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The Mass Media

The Mass Media

The Mass Media

Avoid it if You Can

“Blu 3 (Dyptich/Corner),” oil on canvas
“Blu 3 (Dyptich/Corner),” oil on canvas

Teaching on our very own campus is a world-renowned artist who has works in The Museum of Fine Arts in Boston, The Library of Congress in Washington, and the National Library in Paris, just to name a few. Wilfredo Chiesa, an art professor at UMB, embodies the artistic spirit with his eccentricities and free spirit. Not to mention the dozens of canvases leaning against the walls of his office.

Chiesa grew up in Puerto Rico and started painting at a young age. “I couldn’t help it; I started painting when I was 13. The moment I did it, it sounds exaggerated but I can tell you it’s not, I knew I was going to be a painter,” Chiesa stated.

When asked if he has ever experimented with sculpture, Chiesa smiled and said jokingly, “Sculpture I’ve heard of… As Ad Reinhardt says, ‘It’s that thing you bump into as you’re stepping back to look at a painting.'”

He went on to explain that he has not done sculpture but has worked on artists’ books, printmaking, murals and two public installations. “For me, all those activities are in support of my painting,” said Chiesa.

It is clear that Chiesa was destined to be an artist, because when asked what profession he would do instead, he answered, “That’s a nightmare. I can’t imagine doing anything else.”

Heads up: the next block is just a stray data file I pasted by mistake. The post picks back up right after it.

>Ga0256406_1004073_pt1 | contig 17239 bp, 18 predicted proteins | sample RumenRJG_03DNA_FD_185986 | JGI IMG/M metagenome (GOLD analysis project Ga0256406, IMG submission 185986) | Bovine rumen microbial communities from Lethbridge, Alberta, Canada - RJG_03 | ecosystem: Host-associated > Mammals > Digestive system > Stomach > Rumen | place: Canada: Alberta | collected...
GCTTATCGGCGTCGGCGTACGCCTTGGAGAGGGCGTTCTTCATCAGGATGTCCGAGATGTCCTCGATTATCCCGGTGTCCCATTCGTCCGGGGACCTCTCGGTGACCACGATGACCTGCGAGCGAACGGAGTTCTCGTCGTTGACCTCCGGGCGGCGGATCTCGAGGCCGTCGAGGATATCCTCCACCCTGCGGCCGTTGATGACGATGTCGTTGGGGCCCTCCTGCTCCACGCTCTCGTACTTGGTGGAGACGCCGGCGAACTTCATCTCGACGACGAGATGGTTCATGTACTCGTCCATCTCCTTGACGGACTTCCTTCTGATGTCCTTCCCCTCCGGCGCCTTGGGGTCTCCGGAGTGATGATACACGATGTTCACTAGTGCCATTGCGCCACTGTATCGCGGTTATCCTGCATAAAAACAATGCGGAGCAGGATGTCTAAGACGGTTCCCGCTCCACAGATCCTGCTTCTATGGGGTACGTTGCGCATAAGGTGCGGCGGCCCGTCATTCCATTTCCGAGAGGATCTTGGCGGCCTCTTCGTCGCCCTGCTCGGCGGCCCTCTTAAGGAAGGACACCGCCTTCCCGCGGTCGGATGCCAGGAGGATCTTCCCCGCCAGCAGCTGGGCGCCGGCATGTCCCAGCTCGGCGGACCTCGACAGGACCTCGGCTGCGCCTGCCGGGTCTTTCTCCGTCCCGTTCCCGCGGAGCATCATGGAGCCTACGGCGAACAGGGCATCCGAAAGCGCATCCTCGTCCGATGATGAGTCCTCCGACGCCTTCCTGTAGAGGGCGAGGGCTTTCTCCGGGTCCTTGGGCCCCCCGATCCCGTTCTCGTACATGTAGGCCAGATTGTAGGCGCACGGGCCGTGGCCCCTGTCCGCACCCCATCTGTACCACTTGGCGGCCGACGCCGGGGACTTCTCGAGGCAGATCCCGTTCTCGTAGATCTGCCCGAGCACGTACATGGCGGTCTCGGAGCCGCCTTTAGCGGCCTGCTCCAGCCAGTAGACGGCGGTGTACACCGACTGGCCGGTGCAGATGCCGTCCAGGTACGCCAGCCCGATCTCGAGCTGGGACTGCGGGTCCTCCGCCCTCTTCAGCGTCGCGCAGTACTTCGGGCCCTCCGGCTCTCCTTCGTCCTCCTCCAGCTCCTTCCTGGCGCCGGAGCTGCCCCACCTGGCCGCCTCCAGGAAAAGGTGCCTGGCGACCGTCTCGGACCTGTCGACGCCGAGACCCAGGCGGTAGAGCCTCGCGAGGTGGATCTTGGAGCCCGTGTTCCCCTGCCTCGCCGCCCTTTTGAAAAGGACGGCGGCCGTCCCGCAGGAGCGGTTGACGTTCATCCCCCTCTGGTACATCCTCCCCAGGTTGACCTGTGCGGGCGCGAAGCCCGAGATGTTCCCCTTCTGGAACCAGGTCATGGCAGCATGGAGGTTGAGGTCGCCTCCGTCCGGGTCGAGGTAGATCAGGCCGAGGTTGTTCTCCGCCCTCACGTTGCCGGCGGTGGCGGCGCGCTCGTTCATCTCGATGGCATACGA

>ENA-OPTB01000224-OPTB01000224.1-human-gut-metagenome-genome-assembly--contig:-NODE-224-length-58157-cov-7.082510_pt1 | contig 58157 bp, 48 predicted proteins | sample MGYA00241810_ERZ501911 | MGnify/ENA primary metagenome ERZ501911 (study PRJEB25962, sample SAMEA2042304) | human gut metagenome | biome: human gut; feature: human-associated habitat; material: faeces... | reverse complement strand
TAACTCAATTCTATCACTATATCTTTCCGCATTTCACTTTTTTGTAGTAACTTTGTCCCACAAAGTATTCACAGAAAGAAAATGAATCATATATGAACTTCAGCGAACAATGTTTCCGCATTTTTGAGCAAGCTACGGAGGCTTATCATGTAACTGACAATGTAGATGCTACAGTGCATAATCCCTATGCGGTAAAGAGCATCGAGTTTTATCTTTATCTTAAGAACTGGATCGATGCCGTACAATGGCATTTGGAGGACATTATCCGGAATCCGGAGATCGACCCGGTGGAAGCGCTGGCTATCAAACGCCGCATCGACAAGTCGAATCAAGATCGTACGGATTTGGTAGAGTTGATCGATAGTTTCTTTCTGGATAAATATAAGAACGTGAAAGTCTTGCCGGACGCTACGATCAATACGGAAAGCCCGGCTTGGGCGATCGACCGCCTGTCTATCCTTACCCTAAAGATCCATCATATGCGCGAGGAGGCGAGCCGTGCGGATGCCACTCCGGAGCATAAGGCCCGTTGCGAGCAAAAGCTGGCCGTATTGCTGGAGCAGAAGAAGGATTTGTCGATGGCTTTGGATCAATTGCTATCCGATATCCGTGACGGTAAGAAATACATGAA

After contemplating that terrifying prospect, Chiesa went on to say that he would probably be doing something visual. “I find the visual part of the world the most engaging.”

Chiesa has taught workshops and courses at other schools, but he has been at UMB for more than 25 years. Regarding the art department he said, “There’s a lot I would change but I’m not unhappy with what we are.”

Chiesa echoed the complaints of many faculty members in various departments about lack of space and resources.

“We have worked for many years under very adverse conditions,” he said, “in terms of lack of ventilation in the painting studio, the inability to teach oil painting and things of that nature.”

Chiesa, as well as many of his colleagues, are looking forward to moving to the new building where they hope the space issues will be resolved.

That said, Chiesa also praised the department for its “unique experience”: “[We] have a combined art history and studio department where everybody works together and the students take classes in both areas, and we actually get along.”

Chiesa made the bold claim that UMB’s art department is better than some liberal art schools.

“We’re not a professional school but we have a revolving door open to anyone who wants to have a meaningful experience with art,” Chiesa said. He believes the art department is enriched by the fact that a student in any major can easily take an art class.

One can see Chiesa’s passion when the subject of his art is brought up. He did not want to reveal any secrets about what is going on in his head while he’s painting. Chiesa simply said, “From my perspective, the idea of what the artist is thinking is not so relevant to the experience of the viewer.”

This is a view that most certainly fits the motif of his highly interpretable abstract style.

As for tips for an aspiring artist, Chiesa says to try and avoid being one if you can. After laughing heartily he continued, “If you can’t avoid it, surrender to it sooner rather than later. […] The sooner you can identify whether you can get away or not, the better. Because if you cannot, you’d better surrender yourself to it with the full force of being alive, otherwise it’s a life of misery.”